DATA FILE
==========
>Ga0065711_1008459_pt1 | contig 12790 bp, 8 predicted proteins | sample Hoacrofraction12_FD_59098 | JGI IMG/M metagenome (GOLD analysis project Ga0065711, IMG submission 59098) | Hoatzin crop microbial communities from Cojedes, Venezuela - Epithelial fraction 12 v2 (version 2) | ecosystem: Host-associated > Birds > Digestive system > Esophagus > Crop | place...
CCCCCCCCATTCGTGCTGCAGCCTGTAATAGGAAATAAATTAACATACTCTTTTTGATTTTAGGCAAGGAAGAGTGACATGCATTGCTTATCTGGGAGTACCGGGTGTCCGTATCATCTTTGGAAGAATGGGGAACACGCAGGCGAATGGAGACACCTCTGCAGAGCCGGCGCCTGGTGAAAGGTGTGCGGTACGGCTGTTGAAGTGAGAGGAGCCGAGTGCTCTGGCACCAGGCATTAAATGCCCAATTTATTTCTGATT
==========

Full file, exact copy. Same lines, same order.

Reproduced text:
>Ga0065711_1008459_pt1 | contig 12790 bp, 8 predicted proteins | sample Hoacrofraction12_FD_59098 | JGI IMG/M metagenome (GOLD analysis project Ga0065711, IMG submission 59098) | Hoatzin crop microbial communities from Cojedes, Venezuela - Epithelial fraction 12 v2 (version 2) | ecosystem: Host-associated > Birds > Digestive system > Esophagus > Crop | place...
CCCCCCCCATTCGTGCTGCAGCCTGTAATAGGAAATAAATTAACATACTCTTTTTGATTTTAGGCAAGGAAGAGTGACATGCATTGCTTATCTGGGAGTACCGGGTGTCCGTATCATCTTTGGAAGAATGGGGAACACGCAGGCGAATGGAGACACCTCTGCAGAGCCGGCGCCTGGTGAAAGGTGTGCGGTACGGCTGTTGAAGTGAGAGGAGCCGAGTGCTCTGGCACCAGGCATTAAATGCCCAATTTATTTCTGATT